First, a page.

By Marcus O’Garvey (Haulbowline) with thanks for the info to Metal Man (Sligo IT), Boffin Island (Haulbowline), Pat the Barker (Limerick), Tralee Rose and Others, 21 August 2008.
Note: This blog entry grew exponentially! Due to its large eventual size (it links out to a separate web page below) we have also made it available as a PDF file for download together with Part 2: Health risk.
DEPENDING on wind direction, humidity and rainfall (or lack of), the County Cork residents of Cobh, Ringaskiddy, Monkstown as well as Naval Service personnel, Irish Steel/Ispat and other civilian workers on Haulbowline Island itself have all suffered the horrors of airborne pollution from the Cork Harbour steelworks and all its associated industrial activities over the years.
To the great shame of this country and of its present Green-tinged government in particular, the air pollution from the site is an ongoing threat to human health. This despite the cessation of smelting by Irish Ispat in 2001 – which went into voluntary liquidation to deliberately avoid the costs of cleaning-up their act and paying damages, and got away with it by passing the buck to a government stupid enough to take it.
Haulbowline continues to tarnish the image of County Cork and the mighty Cork Harbour, scene of the illustrious Cork Week sailing races and port of call for luxury cruise liners. Forget the clean and green image; former Ispat is a toxic brownfield site resembling the worst industrial blackspots of Soviet era Eastern Europe. The legacy of importing by road and sea, from Ireland and across Europe, breaking-up and smelting scrap metal – meaning anything from ‘end of life vehicles’ to old factory fittings – is the dumping of great volumes of hazardous waste residue. This is a mixture of ferrous and non-ferrous metals, plastics, PVC, rubber, glass, asbestos, tyres, lead batteries, battery acid, engine oil, oil filters, hydraulic fluids, and electric arc furnace wastes (EAF dust, refractory linings, slag, cinders, soot, mill scale, and reject metal), plus other industrial rubbish such as oily sludge and acid waste from the metal curing and zinc galvanising baths.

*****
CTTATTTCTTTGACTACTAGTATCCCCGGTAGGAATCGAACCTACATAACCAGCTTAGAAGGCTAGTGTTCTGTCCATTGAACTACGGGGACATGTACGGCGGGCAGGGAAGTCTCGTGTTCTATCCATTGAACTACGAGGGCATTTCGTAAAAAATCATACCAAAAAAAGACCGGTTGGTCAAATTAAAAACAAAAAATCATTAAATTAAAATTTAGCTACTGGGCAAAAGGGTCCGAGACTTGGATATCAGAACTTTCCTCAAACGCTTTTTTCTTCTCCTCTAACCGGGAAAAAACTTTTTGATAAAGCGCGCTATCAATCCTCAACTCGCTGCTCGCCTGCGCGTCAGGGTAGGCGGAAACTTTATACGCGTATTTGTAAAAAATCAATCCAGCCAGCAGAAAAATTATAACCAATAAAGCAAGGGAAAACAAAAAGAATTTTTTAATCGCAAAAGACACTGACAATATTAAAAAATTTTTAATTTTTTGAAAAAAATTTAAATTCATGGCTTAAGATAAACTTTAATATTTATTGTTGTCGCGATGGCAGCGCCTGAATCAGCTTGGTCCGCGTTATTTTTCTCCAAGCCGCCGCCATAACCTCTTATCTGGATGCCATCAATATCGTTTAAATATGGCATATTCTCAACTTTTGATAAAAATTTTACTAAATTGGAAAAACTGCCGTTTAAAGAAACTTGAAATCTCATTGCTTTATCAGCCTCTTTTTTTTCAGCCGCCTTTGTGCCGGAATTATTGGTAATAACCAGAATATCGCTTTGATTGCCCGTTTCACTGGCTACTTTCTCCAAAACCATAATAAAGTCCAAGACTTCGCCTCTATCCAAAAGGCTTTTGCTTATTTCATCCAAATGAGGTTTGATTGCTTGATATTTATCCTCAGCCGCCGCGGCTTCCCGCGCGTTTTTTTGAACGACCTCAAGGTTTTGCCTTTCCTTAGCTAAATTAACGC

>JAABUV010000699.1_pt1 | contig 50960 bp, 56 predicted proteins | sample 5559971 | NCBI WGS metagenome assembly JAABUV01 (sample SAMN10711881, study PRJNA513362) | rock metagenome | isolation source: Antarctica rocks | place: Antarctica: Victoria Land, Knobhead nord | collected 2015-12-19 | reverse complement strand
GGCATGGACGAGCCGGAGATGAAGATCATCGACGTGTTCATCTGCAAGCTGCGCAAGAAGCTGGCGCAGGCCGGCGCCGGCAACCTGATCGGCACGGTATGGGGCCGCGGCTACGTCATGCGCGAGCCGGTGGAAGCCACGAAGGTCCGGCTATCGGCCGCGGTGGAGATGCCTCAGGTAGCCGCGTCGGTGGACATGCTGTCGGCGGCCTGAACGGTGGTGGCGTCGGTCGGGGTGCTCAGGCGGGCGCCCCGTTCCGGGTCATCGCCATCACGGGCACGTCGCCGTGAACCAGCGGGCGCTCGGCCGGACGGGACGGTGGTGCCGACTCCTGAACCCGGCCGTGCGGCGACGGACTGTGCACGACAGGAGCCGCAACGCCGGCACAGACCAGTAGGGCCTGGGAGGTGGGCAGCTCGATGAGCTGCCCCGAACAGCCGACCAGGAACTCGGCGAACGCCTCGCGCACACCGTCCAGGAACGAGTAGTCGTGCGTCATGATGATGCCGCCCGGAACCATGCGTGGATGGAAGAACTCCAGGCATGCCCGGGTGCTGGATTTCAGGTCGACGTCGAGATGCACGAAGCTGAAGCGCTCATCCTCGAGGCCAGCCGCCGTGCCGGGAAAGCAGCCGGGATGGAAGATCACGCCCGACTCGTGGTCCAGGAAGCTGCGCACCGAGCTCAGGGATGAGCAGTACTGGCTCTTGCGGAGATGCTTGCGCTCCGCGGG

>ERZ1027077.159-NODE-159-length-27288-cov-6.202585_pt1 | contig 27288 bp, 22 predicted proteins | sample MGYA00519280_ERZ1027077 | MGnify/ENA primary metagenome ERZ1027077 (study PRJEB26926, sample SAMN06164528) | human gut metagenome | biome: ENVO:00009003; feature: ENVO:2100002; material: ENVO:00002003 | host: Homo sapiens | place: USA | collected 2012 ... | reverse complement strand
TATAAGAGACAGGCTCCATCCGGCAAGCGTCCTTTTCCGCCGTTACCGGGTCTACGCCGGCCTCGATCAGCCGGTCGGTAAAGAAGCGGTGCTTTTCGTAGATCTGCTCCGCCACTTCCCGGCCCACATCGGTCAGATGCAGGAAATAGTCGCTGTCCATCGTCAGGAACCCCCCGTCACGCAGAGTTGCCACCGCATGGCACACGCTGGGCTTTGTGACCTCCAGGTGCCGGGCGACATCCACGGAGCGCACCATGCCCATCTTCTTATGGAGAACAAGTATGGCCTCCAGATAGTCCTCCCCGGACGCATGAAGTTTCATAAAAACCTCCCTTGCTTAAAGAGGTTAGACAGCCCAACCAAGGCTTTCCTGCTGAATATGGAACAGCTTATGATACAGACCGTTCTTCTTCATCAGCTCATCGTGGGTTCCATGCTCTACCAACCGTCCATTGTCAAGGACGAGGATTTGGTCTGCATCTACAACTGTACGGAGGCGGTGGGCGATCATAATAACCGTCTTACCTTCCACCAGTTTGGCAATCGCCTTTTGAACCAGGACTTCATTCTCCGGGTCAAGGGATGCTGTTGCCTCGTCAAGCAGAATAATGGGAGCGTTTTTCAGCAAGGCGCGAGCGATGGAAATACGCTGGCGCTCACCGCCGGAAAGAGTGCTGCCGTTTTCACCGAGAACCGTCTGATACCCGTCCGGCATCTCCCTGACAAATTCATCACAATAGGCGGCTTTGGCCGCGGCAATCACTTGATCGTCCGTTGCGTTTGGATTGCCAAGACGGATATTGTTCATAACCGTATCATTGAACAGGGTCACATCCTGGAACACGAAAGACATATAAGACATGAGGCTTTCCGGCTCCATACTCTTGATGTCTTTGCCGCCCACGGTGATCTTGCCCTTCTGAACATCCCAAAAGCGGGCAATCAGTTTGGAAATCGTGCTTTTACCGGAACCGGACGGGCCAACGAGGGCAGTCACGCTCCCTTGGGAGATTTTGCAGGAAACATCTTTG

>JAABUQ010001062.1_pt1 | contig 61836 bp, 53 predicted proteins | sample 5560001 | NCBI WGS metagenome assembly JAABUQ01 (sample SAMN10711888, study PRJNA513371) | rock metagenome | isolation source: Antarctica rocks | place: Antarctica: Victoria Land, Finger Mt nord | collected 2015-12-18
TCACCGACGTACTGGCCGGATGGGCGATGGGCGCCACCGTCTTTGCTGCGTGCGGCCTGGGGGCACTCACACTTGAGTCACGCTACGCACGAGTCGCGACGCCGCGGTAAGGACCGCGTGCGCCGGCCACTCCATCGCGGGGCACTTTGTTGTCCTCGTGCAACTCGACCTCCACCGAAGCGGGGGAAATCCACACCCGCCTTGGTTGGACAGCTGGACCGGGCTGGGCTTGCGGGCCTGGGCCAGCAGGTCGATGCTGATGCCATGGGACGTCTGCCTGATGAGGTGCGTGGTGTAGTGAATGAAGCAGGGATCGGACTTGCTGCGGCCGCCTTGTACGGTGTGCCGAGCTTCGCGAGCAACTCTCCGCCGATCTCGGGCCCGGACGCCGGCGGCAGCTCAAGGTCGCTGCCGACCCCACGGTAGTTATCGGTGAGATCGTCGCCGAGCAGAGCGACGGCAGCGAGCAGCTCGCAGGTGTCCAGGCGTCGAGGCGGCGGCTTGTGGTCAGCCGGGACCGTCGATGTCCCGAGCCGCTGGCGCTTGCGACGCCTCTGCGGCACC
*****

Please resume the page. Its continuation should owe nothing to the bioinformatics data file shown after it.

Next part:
The East Tip is composed of this dangerous muck cocktail. That is, the 9 hectares of the 35 hectare Haulbowline Island that ‘grew’ (by 2.5 hectares) during Ispat’s race to profit before EU legislation kicked-in in 2002 that required scrap metal, old vehicles and metal shredder residues to be classified as hazardous waste and to be recycled and disposed of in a manner that didn’t harm the environment and human health. That is, the tip levelled in part to make a football pitch for the Navy. That is, the tip which lies right next to naval vessels berthed at the Naval Basin, and to the nearby Naval Service Headquarters. That is, the tip, which on dry, windy days spreads its toxic dust like a shroud across the area’s inhabitants.
Is it any wonder that Naval Service personnel talk of cars parked on the Haulbowline Base covered in dust on dry days? Or of the taste and smell of metal when jogging in the ‘fresh’ Haulbowline air?
Dust to dust… Part 2: Health risk follows